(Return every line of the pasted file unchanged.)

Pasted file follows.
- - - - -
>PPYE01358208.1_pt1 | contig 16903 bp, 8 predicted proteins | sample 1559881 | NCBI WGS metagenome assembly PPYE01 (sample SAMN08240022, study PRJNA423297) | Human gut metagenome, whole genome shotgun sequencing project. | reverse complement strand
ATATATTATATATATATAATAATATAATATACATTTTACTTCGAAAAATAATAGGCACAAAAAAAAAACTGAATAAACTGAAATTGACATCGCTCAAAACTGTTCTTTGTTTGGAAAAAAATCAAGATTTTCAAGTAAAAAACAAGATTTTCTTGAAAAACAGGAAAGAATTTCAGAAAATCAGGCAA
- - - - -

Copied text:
>PPYE01358208.1_pt1 | contig 16903 bp, 8 predicted proteins | sample 1559881 | NCBI WGS metagenome assembly PPYE01 (sample SAMN08240022, study PRJNA423297) | Human gut metagenome, whole genome shotgun sequencing project. | reverse complement strand
ATATATTATATATATATAATAATATAATATACATTTTACTTCGAAAAATAATAGGCACAAAAAAAAAACTGAATAAACTGAAATTGACATCGCTCAAAACTGTTCTTTGTTTGGAAAAAAATCAAGATTTTCAAGTAAAAAACAAGATTTTCTTGAAAAACAGGAAAGAATTTCAGAAAATCAGGCAA